Guest post by Collette Manning, RN, CCM, ONC, Anthem Blue Cross and Blue Shield
Every five minutes, two people die of diabetes-related causes and 14 adults are newly diagnosed, reports the Centers for Disease Control and Prevention (CDC). This means in the time it takes to read this blog post, at least 16 people and their families’ lives have been changed forever.
Types of diabetes
People with diabetes either have type 1 diabetes, where the body does not produce insulin, or type 2 diabetes, where the body does not use insulin properly. Type 1 diabetes is usually diagnosed in children and young adults and according to the American Diabetes Association, only counts for about five percent of people with diabetes. Type 2 diabetes can affect people at any age and is the most common form of diabetes.
A growing problem
Although much work is being done to reduce the rate of new cases, diabetes continues to be a growing problem in our country. According to the CDC:
- more than one in two Americans are at risk of developing diabetes or are already affected by the disease.
- One in five health care dollars spent in the U.S. goes toward the care and treatment of people with this chronic condition, leading to higher health care costs and lost productivity at work.
National Diabetes Awareness Month reminds us that the stakes are high for our health care system. We need to make prevention, early detection and treatment of diabetes as efficient and effective as possible. Employers have an important role to play in helping their employees stay healthy by providing the necessary services and educating the workforce about their benefits.
I know from firsthand experience as a registered nurse that the human body is a maze of interacting, integrated systems. No one of these can exist independently of the other, and together they are responsible for sustaining life.
An integrated approach
Diabetes begins from an imbalance of critical hormones in the endocrine system, but its effects are felt through the entire body — wreaking havoc on the cardiovascular and nervous systems, as well as on vision and dental health.
If disease impacts us holistically, shouldn’t health care treat patients holistically?
A growing trend in population health management aims to address this problem by treating a patient’s whole body, rather than individual parts. In the insurance world, this approach is called integrated health care. It connects dental, vision, and disability data through a patient’s insurance carrier, which in turn, promotes opportunities — including early detection and improved management of chronic conditions.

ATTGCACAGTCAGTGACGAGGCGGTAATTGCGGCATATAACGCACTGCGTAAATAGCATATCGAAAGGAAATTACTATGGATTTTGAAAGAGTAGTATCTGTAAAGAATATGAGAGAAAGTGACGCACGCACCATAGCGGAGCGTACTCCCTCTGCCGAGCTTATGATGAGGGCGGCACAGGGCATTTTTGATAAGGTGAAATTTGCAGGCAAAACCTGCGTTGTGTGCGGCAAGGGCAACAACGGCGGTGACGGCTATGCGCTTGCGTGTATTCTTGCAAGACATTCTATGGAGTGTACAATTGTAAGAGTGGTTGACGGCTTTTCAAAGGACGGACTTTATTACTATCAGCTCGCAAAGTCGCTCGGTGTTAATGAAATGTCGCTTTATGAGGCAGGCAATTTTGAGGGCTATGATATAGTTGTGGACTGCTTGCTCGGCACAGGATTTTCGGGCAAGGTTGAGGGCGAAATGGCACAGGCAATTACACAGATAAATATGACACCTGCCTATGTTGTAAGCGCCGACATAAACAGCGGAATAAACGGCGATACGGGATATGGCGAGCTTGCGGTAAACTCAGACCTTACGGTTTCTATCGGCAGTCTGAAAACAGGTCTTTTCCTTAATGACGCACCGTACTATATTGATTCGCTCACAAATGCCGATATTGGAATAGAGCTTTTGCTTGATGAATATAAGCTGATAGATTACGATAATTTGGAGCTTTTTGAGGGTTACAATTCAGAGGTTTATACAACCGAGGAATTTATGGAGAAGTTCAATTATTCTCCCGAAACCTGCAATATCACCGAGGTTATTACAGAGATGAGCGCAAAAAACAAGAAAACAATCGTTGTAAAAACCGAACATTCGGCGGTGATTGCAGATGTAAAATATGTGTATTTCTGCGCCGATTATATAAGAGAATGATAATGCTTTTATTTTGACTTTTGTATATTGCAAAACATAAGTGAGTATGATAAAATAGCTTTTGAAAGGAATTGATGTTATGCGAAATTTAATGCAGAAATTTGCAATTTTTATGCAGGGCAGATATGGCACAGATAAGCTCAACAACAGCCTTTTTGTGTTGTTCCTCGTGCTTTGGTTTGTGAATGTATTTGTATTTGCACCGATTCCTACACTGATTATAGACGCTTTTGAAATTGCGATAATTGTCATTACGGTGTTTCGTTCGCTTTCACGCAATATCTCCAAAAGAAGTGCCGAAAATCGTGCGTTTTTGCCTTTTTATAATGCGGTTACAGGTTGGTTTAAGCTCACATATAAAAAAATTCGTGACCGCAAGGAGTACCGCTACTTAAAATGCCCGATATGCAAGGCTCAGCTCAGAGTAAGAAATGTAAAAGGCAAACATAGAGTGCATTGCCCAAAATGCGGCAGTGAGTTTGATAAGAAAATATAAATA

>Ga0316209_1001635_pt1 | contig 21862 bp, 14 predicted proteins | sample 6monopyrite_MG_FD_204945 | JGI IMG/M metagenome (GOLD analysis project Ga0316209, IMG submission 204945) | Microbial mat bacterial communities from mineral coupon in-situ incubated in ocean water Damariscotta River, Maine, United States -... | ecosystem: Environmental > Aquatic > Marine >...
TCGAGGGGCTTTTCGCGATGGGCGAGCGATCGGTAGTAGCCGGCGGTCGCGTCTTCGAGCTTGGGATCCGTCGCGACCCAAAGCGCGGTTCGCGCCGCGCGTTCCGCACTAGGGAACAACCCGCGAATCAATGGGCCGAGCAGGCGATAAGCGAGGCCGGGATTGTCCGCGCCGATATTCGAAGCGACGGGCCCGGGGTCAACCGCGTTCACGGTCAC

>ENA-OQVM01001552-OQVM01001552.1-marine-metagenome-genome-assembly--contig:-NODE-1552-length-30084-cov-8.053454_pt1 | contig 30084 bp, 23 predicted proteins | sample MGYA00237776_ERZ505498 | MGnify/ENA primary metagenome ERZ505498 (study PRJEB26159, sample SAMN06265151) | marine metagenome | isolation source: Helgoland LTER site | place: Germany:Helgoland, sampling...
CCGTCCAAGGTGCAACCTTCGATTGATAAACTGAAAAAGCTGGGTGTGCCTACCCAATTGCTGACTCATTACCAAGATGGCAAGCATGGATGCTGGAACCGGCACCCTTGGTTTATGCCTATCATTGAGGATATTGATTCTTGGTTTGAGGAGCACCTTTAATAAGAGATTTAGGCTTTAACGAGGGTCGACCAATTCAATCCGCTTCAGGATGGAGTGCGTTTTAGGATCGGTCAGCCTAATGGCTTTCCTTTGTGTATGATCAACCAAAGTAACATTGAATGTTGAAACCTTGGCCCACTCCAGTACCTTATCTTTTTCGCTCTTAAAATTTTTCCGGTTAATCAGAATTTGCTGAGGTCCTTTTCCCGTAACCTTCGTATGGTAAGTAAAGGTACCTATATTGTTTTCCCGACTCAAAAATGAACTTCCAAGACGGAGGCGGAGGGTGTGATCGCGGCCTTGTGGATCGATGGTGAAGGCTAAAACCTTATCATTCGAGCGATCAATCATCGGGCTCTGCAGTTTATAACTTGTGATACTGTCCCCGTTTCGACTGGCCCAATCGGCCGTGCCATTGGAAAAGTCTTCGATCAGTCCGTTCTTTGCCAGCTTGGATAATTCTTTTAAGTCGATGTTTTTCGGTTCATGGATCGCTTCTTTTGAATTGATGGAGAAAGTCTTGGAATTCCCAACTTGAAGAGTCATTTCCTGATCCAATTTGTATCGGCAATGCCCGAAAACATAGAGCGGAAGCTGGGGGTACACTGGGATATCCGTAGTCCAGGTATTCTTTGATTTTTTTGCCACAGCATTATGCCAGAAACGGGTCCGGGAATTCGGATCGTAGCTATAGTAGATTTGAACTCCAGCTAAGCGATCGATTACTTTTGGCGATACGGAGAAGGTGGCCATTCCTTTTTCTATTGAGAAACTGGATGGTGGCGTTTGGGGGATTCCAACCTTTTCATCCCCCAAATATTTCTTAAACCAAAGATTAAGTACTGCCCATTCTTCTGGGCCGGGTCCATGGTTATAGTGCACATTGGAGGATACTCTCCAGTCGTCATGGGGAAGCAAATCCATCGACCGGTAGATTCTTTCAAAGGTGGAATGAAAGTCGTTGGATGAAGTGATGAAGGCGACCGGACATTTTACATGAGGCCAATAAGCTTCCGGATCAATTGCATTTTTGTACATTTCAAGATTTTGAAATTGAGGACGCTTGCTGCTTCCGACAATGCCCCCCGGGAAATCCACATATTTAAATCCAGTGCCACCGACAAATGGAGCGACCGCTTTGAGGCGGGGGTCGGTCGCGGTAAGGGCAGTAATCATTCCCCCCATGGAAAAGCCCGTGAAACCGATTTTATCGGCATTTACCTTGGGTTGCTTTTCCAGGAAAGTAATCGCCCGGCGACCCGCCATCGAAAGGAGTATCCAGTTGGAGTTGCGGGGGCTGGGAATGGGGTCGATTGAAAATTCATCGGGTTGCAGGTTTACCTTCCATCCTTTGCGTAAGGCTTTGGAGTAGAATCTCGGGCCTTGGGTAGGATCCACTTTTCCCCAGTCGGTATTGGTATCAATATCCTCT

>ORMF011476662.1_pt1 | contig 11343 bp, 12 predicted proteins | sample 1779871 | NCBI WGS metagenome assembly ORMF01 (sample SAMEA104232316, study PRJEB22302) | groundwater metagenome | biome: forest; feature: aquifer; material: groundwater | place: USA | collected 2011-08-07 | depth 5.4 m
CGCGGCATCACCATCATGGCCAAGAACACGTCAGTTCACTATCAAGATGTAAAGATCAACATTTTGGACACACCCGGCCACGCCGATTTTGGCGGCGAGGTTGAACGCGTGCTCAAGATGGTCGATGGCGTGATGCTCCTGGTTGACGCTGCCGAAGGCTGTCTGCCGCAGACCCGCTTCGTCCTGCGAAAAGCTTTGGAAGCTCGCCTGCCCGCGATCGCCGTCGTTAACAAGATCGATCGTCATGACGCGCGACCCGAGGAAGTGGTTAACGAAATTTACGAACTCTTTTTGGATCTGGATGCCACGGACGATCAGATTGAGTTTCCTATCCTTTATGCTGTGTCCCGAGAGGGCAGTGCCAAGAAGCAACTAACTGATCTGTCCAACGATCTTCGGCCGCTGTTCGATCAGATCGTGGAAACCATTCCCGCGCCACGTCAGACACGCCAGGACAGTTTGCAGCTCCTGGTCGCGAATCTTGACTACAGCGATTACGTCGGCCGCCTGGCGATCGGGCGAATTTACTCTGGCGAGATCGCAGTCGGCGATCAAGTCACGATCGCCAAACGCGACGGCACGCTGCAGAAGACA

Integrated health care programs help improve patients’ health by more effectively coordinating medical and specialty care, making every patient-provider interaction more meaningful with richer information. These programs not only help improve patient outcomes but can also reduce medical costs over time.
Examples of integrated care
For example, retinal scans often lead to early diagnosis of diabetes, given eye care providers can detect early signs of the disease in the eye. Vision patients showing signs of early diabetes trigger a referral to the care management team.
This approach can also help those living with diabetes manage their condition through regular checkups and reminders. Since diabetes is the leading cause of adult-onset blindness, regular vision check-ups are critical. The health connectivity fostered by integrated health care plans provides free flow of data between a patient’s diabetes care provider and their vision specialist, so the latter can monitor the patient’s eyesight even more closely for signs of deterioration.
Just like the various systems of the body are interconnected, integrated care approaches also help manage diabetes by managing disease in other areas of the body. Diabetics face an increased risk for periodontal disease or infection and inflammation of the gums, which can lead to tenderness and tooth loss.
Inflammation in the mouth can then make blood sugar management more challenging, leading to a cycle of patient health concerns and potential escalating cost. Integrated health care programs that offer both medical and dental coverage can automatically identify and enroll patients with diabetes in enhanced dental services.
As a result, patients who are actively engaged in a care management program are notified of an added cleaning — three, instead of the usual two per year — to maintain good dental health. According to the CDC, diabetics who treat their periodontal disease through increased care have 39 percent fewer hospital admissions and 40 percent lower medical costs overall.
Diabetes cases are expected to increase over the coming years and prevention, early detection and management of the disease will be essential to ensuring the best possible outcomes for patients while also mitigating the cost burden. Integrated health care programs are the future of better care and can achieve this goal. Diabetes cannot be treated in a vacuum, and health care plans should seek to mimic the body’s interconnectivity.